- — Alt+0151 or – Alt+0150
- • Alt+7 or · Alt+0183
- ♥ Alt+3 or ☺ Alt+1
- ♫ Alt+14 or ♪ Alt+13
- ► Alt+16 or ◄ Alt+17
- … Alt+0133 (didn’t know those three dots—the ellipses—could be a single character, did you?)
2. Why Symbols Sometimes Don’t Work
Many mobile devices show very few symbols, which is a good reason not to overdo when adding them to your tweets. All they will show is a little box character “□” where the symbol is supposed to be.
What you need to realize is that symbols in tweets are not really images in the sense of being pictures or photos. They are actually just part of the same text character set that gives us numbers, letters, punctuation and so forth.
For that reason, many symbols do not exist as text characters that you can add to tweets, such as company logos and so forth.
3. How To Make Tweets Shorter AND Easier To Read
Here is an example of two tweets, where the one with symbols is 7 characters shorter, and just as easy—if not easier—to read:
- 3 tips: 1) http://bit.ly/pBowO9 2) http://bit.ly/oNEe61 3) http://bit.ly/px9H6F
- 3 tips ►http://bit.ly/pBowO9 ►http://bit.ly/oNEe61 ►http://bit.ly/px9H6F
Here’s an example of using symbols in lists, each saving 8 characters versus the first example:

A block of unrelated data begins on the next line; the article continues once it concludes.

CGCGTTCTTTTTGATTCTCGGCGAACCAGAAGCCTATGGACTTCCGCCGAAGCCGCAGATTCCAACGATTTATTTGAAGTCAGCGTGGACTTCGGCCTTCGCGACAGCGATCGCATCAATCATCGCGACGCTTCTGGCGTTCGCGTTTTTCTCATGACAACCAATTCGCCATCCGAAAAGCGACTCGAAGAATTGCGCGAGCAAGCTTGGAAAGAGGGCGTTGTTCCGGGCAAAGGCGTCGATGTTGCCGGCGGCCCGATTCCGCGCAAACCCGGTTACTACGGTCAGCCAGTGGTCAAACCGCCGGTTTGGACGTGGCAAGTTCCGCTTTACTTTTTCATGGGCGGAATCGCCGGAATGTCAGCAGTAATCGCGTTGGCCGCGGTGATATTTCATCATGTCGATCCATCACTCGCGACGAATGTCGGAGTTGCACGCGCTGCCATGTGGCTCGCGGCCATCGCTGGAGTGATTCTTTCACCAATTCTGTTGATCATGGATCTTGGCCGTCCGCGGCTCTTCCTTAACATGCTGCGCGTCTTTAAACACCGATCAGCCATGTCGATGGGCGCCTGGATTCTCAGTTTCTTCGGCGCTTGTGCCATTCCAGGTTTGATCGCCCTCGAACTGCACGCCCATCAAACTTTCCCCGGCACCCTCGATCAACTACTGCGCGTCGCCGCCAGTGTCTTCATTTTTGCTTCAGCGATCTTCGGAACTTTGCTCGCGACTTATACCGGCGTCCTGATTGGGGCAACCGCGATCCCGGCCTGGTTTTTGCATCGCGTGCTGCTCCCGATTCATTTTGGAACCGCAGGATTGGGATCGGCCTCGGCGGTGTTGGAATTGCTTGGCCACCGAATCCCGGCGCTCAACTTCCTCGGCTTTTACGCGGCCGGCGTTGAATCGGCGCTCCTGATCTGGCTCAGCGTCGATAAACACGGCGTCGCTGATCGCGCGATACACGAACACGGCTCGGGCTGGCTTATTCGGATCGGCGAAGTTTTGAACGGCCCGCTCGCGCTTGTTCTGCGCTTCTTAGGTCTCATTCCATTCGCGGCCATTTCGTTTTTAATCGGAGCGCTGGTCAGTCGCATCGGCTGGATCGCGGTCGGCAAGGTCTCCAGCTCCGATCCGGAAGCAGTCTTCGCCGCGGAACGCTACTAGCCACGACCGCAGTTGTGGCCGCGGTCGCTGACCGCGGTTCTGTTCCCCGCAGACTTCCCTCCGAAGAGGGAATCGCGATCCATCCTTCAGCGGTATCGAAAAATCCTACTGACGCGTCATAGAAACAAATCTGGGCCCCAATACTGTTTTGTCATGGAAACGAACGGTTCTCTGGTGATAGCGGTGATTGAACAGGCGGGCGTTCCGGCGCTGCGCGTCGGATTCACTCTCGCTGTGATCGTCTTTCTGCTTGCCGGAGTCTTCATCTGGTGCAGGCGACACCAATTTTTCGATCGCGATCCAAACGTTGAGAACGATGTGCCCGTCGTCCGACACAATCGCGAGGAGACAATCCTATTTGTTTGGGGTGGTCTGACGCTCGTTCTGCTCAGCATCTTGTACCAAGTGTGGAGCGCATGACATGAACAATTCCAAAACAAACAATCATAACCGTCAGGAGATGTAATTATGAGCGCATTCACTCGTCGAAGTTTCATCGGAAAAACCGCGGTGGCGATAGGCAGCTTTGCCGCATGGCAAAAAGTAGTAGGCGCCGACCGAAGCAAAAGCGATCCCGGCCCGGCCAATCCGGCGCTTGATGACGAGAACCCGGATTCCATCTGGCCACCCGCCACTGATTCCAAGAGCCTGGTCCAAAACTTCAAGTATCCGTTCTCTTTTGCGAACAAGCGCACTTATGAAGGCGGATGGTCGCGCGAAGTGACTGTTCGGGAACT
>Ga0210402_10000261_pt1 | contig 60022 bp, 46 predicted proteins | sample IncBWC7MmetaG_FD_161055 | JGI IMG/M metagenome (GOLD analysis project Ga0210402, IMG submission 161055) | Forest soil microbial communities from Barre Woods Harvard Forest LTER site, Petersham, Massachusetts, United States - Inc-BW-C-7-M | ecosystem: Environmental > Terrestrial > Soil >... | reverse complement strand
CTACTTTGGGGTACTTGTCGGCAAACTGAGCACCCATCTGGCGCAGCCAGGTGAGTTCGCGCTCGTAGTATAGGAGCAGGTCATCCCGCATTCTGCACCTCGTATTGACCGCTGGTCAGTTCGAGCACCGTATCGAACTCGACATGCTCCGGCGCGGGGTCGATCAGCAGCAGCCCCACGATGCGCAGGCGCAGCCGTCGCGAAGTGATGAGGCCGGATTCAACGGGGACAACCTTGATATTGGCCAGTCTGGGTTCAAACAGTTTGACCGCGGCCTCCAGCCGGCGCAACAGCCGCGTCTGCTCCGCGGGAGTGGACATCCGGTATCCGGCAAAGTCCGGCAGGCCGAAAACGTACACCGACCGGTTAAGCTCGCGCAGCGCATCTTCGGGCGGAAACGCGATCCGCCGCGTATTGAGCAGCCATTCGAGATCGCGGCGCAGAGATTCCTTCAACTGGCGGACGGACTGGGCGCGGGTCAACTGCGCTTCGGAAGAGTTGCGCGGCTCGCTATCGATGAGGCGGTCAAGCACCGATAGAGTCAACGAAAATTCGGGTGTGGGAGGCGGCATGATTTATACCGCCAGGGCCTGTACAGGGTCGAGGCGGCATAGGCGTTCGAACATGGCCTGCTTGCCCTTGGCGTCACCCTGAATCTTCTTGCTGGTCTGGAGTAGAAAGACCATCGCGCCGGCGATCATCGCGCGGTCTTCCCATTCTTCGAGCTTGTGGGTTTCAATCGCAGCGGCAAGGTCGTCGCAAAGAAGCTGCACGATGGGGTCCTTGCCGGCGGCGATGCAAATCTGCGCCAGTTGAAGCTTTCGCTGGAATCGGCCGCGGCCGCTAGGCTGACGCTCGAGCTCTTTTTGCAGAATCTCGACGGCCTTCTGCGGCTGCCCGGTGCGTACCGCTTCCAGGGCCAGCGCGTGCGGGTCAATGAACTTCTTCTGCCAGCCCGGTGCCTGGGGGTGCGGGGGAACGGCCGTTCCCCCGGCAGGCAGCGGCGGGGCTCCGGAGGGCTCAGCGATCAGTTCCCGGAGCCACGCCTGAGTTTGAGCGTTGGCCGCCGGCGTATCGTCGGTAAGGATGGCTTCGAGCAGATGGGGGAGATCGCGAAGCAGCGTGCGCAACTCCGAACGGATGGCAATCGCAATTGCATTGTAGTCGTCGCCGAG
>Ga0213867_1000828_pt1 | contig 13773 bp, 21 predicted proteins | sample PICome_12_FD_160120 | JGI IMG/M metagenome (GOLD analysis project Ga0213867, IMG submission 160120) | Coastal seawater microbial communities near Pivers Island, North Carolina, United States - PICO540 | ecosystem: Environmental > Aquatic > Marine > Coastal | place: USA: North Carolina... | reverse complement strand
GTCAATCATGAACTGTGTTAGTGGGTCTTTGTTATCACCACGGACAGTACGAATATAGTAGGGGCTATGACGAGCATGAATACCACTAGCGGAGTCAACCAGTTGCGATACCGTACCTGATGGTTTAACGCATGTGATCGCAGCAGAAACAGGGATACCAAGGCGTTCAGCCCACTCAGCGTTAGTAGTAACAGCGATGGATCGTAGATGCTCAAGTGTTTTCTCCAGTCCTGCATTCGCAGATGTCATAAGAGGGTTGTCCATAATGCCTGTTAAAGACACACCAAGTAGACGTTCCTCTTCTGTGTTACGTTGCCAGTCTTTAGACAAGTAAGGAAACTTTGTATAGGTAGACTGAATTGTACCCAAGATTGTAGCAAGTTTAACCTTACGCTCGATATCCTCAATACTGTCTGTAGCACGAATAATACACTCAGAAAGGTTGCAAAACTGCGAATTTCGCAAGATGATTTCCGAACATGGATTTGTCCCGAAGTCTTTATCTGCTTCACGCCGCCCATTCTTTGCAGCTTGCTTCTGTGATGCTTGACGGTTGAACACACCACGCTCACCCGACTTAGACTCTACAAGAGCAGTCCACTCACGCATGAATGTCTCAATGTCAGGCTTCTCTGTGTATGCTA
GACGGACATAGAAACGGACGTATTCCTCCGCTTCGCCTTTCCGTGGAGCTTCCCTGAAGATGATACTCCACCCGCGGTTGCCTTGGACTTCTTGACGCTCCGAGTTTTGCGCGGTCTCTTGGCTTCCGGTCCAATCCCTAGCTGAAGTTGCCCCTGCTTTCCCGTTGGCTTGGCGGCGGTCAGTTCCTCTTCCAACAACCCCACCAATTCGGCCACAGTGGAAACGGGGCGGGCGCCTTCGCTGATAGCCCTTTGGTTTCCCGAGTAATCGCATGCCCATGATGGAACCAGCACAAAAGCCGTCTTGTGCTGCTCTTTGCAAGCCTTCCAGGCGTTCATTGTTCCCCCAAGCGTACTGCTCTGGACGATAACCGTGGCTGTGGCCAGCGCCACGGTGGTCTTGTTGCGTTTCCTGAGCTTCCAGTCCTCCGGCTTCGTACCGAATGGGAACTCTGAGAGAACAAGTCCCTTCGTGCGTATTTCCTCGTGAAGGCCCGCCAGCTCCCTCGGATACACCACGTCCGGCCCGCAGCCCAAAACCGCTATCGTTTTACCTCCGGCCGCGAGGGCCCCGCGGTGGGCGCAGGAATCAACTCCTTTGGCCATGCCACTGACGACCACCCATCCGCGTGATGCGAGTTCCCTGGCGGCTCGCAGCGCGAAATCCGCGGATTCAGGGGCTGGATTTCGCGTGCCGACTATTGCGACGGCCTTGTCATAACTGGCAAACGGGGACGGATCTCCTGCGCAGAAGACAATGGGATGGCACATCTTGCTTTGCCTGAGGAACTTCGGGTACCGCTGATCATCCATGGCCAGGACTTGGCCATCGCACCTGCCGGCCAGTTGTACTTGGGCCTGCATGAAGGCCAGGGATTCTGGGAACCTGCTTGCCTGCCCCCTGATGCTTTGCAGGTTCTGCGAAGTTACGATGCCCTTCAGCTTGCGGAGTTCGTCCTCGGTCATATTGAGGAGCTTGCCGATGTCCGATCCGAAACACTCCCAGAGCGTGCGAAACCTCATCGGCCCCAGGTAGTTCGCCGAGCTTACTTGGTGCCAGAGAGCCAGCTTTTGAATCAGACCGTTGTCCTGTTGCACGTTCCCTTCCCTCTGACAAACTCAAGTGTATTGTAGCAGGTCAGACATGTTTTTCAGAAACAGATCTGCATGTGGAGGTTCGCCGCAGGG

- Available in: Red / Gold / Green / Blue / Orange
- Available in: Red…Gold…Green…Blue…Orange
- Available in: Red—Gold—Green—Blue—Orange
Remember: The ellipses “…” is just a single symbol if you use it correctly! It doesn’t have to be typed as three periods.
So you can also use it between sentences if you just need to save a character, like this:
- End of sentence. Beginning of new sentence
- End of sentence…Beginning of new sentence
4. The Big List Of Text Emoticons For Tweets
|Sticking out Tongue||:-p||:p|
|Sending A Kiss||:-*||:*|
5. Adding Mini Bar Charts To Tweets (“Sparkbars”)
6. Amazing ASCII Art In Tweets
Did you know there is a thriving ASCII artists community on Twitter? There are even entire comics strips in single tweets done by @TwitComicStrip!
Check out any of these links for some examples:
Why not give it a try yourself? Here’s a great guide to making ASCII art tweets, and a collection of sample art that you can cut and paste into your own tweets.
6. What Do All Those Symbols Mean, Anyway?
Not sure what a symbol means? Click any symbol below for a definition and WikiPedia article about it. Some have an interesting history in typography.
7. Writing Upside Down, Blacked Out And Other Tricks
- There are several sites that will convert your regular text ʇxǝʇ uʍop ǝpısdn oʇuı.
- Of course, blacking out █████ words is just a trick where you repeat the “█” character several times.
- Some folks just like to add a little drama to their tweets, for example:
▂ ▃ ▅ ▆ █ Type your tweet here █ ▆ ▅ ▃ ▂
¸.•♥•.¸¸.•♥• Type your tweet here •♥•.¸¸.•♥•.¸
What are some of your favorite resources for symbols and art in Tweets? Have a favorite way you like to use symbols, or some great examples of ASCII art?
Leave a link in the comments below of any resources or examples you’d like to share.
This post originally appeared on Buffer and is reprinted with permission.